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Genya Scroggin and David James Scroggin v. Mandarin Oriental Management (Usa) Inc. Dba

IN THE INTERMEDIATE COURT OF APPEALS OF THE STATE OF HAWAII


February 21, 2013

GENYA SCROGGIN AND DAVID JAMES SCROGGIN,
PLAINTIFFS-APPELLANTS,
v.
MANDARIN ORIENTAL MANAGEMENT (USA) INC. DBA KAHALA MANDARIN ORIENTAL HAWAII,
DEFENDANT-APPELLEE, AND JOHN DOES 1-10, JANE DOES 1-10, DOE CORPORATIONS 1-10, DOE PARTNERSHIPS 1-10, AND DOE ENTITIES 1-10,
DEFENDANTS

APPEAL FROM THE CIRCUIT COURT OF THE FIRST CIRCUIT (CIVIL NO. 07-1-0110)

NOT FOR PUBLICATION IN WEST'S HAWAII REPORTS AND PACIFIC REPORTER

SUMMARY DISPOSITION ORDER

(By: Nakamura, Chief Judge, Fujise and Leonard, JJ.)

Plaintiffs-Appellants Genya Scroggin and David Scroggin (collectively "the Scroggins") appeal from the Amended Judgment filed in the Circuit Court of the First Circuit (Circuit Court), on April 15, 2009, in favor of Defendant-Appellee Mandarin Oriental Management (USA) Inc. dba Kahala Mandarin Oriental Hawaii (the Mandarin), against the Scroggins.*fn1 The Scroggins raise four points of error on appeal:

(1) The jury verdict was incomplete because the Circuit Court failed to instruct the jury on strict liability and because the Special Verdict Form erroneously instructed the jury to stop deliberating if the jury found Mandarin was not negligent;

NOT FOR PUBLICATION IN WEST'S HAWAII REPORTS AND PACIFIC REPORTER

(2) The trial court's refusal to take judicial notice of the regulations governing restaurants prevented the jury from considering the appropriate standards of care;

(3) Inadmissible character evidence was admitted against the Scroggins causing extreme prejudice, confusion of the issues, and creating the risk that the jury would "punish" the Scroggins; and

(4) The Circuit Court erroneously prohibited the Scroggins from admitting photographs of Mrs. Scroggins injuries and from showing properly authenticated photographs to the jury. Upon careful review of the record and the briefs submitted by the parties and having given due consideration to the arguments advanced and the issues raised by the parties, we resolve the Scroggins' points of error as follows:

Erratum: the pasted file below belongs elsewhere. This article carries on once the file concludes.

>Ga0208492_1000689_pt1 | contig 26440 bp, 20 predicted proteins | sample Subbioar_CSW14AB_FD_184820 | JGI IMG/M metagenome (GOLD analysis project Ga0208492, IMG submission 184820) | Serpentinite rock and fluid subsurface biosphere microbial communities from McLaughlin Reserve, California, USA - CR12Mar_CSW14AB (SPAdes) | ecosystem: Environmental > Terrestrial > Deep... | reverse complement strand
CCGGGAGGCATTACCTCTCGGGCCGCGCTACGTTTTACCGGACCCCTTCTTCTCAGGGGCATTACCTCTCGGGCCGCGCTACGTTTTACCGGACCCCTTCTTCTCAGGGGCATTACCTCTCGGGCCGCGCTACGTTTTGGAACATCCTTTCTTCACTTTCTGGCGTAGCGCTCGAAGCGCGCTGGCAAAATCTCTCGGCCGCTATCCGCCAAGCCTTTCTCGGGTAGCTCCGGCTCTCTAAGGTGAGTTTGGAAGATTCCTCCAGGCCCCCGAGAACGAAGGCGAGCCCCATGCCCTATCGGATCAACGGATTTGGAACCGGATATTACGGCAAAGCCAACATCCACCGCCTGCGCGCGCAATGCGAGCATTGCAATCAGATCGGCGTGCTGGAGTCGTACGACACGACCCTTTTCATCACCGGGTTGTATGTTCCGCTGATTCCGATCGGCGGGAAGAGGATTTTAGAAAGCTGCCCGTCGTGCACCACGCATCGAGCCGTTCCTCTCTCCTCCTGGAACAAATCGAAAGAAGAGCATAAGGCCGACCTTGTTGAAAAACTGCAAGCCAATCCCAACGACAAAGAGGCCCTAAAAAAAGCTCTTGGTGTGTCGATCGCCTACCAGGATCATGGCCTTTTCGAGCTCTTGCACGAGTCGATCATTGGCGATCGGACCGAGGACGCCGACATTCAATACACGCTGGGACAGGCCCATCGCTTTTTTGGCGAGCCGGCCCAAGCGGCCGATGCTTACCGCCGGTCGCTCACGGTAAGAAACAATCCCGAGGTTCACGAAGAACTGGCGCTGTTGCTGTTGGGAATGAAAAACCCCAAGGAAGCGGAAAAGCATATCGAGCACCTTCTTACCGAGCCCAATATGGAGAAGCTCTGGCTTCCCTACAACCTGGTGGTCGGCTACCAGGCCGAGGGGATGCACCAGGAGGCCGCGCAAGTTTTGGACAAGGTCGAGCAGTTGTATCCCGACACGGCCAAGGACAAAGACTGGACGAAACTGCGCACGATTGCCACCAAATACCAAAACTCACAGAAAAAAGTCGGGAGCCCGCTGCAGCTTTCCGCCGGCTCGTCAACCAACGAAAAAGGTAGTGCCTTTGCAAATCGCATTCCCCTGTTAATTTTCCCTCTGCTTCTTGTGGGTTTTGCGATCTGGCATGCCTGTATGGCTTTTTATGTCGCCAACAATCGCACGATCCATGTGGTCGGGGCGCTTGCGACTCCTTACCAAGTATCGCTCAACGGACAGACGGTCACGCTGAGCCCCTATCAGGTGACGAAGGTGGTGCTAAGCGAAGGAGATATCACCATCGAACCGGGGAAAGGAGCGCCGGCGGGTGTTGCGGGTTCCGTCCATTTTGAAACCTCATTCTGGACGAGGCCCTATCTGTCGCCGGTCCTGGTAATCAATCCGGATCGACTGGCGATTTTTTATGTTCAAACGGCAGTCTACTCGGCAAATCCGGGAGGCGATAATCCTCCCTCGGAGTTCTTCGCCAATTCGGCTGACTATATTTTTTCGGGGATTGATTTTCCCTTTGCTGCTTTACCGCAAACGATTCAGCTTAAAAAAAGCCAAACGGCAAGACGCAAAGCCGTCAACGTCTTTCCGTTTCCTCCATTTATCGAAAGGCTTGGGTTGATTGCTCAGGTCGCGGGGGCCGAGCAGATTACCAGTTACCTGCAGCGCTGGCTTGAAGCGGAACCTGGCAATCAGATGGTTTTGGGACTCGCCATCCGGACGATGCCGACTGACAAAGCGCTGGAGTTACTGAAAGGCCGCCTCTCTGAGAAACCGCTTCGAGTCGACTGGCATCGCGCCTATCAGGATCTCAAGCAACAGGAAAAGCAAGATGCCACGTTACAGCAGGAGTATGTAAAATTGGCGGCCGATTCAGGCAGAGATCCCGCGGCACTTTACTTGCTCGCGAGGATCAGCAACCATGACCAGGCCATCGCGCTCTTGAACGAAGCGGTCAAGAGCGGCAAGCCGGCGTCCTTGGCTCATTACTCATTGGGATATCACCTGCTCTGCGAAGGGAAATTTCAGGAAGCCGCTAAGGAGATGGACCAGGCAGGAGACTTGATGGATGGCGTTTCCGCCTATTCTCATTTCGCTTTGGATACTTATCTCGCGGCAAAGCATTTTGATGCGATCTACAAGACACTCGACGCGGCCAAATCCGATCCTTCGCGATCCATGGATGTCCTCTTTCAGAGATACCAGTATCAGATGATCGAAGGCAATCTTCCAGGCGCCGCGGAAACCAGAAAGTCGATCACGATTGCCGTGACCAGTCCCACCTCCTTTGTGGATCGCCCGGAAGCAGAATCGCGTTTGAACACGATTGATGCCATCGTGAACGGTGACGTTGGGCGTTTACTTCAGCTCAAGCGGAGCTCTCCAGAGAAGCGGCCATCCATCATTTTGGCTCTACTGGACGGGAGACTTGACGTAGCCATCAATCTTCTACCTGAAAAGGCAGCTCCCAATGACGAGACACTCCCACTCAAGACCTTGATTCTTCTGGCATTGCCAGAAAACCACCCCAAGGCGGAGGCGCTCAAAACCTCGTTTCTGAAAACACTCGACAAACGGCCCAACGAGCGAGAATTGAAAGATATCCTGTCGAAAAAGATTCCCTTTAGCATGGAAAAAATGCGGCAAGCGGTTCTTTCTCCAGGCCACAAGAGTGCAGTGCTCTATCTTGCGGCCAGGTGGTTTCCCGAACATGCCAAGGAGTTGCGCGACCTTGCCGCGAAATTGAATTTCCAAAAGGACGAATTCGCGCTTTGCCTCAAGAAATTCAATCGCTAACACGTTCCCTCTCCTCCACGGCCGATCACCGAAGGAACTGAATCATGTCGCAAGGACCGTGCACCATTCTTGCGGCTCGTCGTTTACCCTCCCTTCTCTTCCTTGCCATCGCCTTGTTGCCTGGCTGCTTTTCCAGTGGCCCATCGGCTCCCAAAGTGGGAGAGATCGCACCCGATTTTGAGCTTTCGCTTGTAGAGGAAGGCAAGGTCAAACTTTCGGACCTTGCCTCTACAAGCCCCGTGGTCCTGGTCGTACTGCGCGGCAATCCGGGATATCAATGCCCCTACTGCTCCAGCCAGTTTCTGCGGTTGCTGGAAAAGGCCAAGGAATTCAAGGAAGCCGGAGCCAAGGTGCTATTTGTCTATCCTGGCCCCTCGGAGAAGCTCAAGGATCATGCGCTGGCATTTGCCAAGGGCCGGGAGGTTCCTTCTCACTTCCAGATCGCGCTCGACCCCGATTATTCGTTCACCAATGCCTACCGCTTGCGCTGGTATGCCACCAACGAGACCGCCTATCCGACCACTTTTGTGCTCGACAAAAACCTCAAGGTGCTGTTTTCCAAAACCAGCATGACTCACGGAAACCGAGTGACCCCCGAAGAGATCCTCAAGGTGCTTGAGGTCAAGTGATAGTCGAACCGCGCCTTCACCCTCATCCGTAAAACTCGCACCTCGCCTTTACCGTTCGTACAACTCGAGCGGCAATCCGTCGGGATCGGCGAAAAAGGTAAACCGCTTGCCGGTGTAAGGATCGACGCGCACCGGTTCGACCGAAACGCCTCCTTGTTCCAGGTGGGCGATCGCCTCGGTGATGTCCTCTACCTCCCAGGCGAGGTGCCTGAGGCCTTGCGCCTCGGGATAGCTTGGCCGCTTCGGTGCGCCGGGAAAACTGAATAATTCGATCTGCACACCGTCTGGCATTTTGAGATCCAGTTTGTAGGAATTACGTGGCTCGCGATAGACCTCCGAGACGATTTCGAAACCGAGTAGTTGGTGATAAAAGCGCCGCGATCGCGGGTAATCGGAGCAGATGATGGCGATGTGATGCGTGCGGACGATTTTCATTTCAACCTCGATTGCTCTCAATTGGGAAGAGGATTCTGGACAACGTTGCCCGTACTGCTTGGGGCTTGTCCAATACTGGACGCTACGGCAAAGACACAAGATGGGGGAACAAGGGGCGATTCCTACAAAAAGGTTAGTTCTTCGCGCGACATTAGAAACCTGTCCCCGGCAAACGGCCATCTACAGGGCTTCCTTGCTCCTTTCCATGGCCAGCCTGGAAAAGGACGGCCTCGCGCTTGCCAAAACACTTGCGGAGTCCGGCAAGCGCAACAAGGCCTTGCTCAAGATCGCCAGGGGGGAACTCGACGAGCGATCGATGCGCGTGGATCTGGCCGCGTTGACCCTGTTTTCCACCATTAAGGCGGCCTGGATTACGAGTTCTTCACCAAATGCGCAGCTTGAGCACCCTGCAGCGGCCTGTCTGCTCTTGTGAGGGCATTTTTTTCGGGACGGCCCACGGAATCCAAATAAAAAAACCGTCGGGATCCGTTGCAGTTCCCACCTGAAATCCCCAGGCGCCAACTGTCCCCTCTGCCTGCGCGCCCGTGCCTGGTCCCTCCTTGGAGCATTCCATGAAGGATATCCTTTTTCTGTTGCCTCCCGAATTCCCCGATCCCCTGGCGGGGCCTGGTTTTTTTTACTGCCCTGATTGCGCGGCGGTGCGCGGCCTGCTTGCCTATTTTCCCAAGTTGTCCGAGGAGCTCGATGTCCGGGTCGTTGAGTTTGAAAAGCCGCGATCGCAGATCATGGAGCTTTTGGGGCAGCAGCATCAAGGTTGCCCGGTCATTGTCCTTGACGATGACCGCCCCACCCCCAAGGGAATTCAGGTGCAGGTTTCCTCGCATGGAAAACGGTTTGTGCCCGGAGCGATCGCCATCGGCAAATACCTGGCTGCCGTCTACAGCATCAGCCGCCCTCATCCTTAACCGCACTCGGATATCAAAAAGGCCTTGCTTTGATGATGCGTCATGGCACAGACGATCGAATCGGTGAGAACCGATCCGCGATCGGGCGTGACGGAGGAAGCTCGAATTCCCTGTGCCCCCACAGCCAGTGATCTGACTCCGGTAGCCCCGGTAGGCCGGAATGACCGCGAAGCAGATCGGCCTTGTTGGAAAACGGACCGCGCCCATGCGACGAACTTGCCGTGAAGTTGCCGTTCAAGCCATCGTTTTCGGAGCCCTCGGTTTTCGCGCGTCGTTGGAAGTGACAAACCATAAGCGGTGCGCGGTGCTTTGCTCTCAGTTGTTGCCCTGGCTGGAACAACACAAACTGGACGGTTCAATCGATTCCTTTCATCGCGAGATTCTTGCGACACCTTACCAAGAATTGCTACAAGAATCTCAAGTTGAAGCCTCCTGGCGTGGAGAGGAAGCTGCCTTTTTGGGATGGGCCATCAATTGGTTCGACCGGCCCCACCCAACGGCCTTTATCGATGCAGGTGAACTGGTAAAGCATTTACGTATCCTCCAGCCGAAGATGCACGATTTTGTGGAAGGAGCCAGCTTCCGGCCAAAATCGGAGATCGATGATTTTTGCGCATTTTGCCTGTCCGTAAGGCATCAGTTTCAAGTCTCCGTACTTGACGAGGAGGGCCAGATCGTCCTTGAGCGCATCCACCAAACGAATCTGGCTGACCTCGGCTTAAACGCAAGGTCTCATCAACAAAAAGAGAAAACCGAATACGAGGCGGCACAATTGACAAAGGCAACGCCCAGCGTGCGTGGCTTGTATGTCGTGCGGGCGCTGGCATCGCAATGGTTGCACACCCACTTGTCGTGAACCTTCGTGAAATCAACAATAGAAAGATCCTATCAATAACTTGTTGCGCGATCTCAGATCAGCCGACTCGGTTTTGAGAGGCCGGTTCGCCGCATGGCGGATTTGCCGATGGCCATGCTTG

(1) The Scroggins filed a four-page, three-count,

complaint stemming from purported injuries allegedly suffered after eating certain food (later identified as chicken wings) at the Mandarin. Two of the three counts were based on "strict liability" and the third count asserted a claim based on negligence. No counts were dismissed or otherwise disposed of prior to the jury trial that was conducted in February of 2009. As plaintiffs' counsel had withdrawn and/or was fired by the Scroggins, the Scroggins were self-represented at trial. Although mindful that this court's ability to address plain error is to be exercised sparingly (see Okada Trucking Co., Ltd. v. Bd. of Water Supply, 97 Hawaii 450, 458, 40 P.3d 73, 81 (2002)), we must conclude that the Circuit Court plainly erred in failing to provide the jury with any instruction whatsoever concerning the Scroggins' strict liability claims. The Scroggins did not propose any jury instructions or additions to the special verdict form, and did not raise an objection to the Circuit Court's omission of instructions or interrogatories concerning strict liability. Instead, when asked if the special verdict form was acceptable, Mr. Scroggin informed the court, "[w]e're going with whatever the Court recommends on these items."

We are mindful, however, that the "function served by jury instructions is to inform the jury of the law applicable to the current case." Tittle v. Hurlbutt, 53 Haw. 526, 530, 497 P.2d 1354, 1357 (1972). It has been often stated that "[t]he boundaries of the trial judge's discretion in performing this function are defined by the obligation to give sufficient instructions and the opposing imperative against cumulative instructions." See id. "[E]ven the complete failure to object to a jury instruction does not prevent an appellate court from taking cognizance of the trial court's error if the error is plain and may result in a miscarriage of justice." Montalvo v. Lapez, 77 Hawaii 282, 288, 884 P.2d 345, 351 (1994) (quoting Turner v. Willis, 59 Haw. 319, 324, 582 P.2d 710, 714 (1978)). Similarly, trial courts are vested with "complete discretion" in determining the use and form of interrogatories to the jury, "provided that the questions asked are adequate to obtain a jury determination of all factual issues essential to judgment." Id. at 292, 884 P.2d at 355 (citations and internal quotation marks omitted). Plain error may be noticed as follows: